The Bank of Canada is maintaining its aggressive posture when it comes to hiking its key rate.
The central bank revealed Wednesday it was hiking its rate 75 basis points to 3.25 per cent – its highest policy rate since 2008.
This comes after an unexpected rate-hike of 100 basis points back in July, all in a bid to tamp down on record-setting inflation.
Inflation grew in Canada at a rate of 7.6 per cent in July compared with 8.1 per cent a month earlier. But in B.C., inflation went up during that same period, from 7.9 per cent to 8 per cent.
COVID-19 outbreaks, supply-chain disruptions and Russia’s invasion of Ukraine continue to dampen growth and boost prices, according to the Bank of Canada’s policy decision.
The bank added its overnight rate will need to rise even further given the current outlook for inflation.
“The only question is how big will the next move be?” Benjamin Reitzes, BMO’s managing director of Canadian rates, said in a note.
“The door is wide open to allow the data to guide the next decision, but at this point the tone of the statement remains very concerned about inflation.”
Despite inflation cooling nationally in July, the bank noted this was mostly due to a drop in gas prices.
“However, inflation excluding gasoline increased and data indicate a further broadening of price pressures, particularly in services,” the Bank of Canada said in its decision.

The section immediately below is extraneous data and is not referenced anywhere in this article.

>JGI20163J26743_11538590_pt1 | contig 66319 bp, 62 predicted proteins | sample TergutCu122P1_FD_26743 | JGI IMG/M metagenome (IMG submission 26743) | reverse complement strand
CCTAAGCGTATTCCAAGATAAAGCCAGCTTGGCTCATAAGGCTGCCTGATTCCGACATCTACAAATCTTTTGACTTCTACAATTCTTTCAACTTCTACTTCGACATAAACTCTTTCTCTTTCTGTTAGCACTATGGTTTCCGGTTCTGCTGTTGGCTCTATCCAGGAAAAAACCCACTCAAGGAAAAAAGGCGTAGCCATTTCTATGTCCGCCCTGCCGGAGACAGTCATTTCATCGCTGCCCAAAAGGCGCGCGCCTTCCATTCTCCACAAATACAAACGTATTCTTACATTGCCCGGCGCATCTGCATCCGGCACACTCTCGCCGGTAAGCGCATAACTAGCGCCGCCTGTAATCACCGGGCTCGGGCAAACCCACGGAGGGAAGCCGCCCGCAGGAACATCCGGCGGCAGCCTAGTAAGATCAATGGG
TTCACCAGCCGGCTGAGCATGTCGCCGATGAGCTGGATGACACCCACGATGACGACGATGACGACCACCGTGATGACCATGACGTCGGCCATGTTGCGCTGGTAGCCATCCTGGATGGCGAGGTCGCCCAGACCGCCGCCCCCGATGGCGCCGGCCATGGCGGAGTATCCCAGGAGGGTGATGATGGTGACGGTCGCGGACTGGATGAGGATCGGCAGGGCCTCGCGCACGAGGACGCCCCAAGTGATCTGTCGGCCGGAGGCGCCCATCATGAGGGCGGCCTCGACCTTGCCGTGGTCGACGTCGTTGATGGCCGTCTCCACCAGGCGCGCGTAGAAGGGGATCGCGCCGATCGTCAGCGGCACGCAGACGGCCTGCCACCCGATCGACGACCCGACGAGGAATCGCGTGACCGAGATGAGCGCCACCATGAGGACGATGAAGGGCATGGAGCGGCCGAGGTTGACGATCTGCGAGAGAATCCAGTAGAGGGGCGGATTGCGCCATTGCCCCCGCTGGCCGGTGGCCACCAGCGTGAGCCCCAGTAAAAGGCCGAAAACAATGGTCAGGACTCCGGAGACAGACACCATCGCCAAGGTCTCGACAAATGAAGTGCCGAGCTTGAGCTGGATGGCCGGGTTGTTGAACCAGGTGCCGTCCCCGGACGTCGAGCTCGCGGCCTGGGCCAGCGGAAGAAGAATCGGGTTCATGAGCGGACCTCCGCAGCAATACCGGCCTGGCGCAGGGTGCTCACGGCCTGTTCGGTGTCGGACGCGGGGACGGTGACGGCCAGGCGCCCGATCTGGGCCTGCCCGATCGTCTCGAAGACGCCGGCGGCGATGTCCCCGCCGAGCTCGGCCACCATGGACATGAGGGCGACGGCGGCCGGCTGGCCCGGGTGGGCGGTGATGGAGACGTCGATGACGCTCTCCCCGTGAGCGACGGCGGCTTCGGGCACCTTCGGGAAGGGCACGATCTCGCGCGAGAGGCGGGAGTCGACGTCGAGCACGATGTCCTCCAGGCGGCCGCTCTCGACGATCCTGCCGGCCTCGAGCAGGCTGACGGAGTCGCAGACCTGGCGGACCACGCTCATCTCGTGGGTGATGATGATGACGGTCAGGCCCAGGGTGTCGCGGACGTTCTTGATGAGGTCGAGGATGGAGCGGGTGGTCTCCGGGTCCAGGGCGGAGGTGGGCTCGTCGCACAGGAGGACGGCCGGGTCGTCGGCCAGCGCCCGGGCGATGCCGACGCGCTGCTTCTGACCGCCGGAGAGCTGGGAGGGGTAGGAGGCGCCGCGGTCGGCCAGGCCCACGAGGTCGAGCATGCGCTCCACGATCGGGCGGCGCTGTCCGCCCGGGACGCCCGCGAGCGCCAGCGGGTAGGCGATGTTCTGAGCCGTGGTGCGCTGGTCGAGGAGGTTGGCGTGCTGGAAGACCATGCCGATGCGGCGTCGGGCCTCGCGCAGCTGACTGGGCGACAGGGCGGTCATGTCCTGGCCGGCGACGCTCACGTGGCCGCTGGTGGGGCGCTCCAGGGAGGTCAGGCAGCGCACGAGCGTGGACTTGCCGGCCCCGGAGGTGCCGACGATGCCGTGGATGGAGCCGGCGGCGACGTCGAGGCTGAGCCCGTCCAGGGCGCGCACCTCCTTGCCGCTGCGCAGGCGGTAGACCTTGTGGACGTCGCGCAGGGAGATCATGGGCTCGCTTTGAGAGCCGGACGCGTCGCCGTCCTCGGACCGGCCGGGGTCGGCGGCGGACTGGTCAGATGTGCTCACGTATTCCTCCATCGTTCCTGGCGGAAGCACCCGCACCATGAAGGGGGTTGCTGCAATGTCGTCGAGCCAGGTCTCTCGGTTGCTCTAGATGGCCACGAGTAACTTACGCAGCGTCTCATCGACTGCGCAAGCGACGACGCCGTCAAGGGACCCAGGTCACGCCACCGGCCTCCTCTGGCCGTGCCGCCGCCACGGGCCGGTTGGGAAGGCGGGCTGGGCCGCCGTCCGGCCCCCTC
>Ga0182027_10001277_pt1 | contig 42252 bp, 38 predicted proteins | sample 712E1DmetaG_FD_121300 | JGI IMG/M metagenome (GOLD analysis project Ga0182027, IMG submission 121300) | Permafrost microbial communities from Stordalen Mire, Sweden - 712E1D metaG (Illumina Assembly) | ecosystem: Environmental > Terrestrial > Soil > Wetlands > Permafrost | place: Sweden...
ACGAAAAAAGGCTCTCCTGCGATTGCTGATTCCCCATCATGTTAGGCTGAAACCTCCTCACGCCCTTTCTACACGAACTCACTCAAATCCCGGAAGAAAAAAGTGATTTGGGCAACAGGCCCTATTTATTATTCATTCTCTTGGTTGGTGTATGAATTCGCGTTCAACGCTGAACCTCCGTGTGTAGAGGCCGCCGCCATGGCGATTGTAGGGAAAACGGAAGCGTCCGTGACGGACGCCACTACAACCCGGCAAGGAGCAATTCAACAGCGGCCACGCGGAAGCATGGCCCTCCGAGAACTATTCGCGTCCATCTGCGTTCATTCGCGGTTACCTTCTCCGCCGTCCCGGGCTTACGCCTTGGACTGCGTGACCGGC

“The Bank continues to expect the economy to moderate in the second half of this year, as global demand weakens and tighter monetary policy here in Canada begins to bring demand more in line with supply.”
Consecutive rate hikes since March have begun having a notable impact on the housing market as mortgage rates have gone up in step with hikes to the overnight rate.
Metro Vancouver homes sales were down 40.7 per cent in August compared with a year earlier, according to data released last week by the Real Estate Board of Greater Vancouver. Prices, meanwhile, were up 7.4 per cent during that same period.
Reitzes is forecasting a rate-hike of 50 basis points when the Bank of Canada makes its next rate decision Oct. 26.
But RBC senior economists Josh Nye expects a smaller rate-hike is in store, predicting a hike of 25 basis points next month. He said in a note RBC expects a “mild” recession in 2023.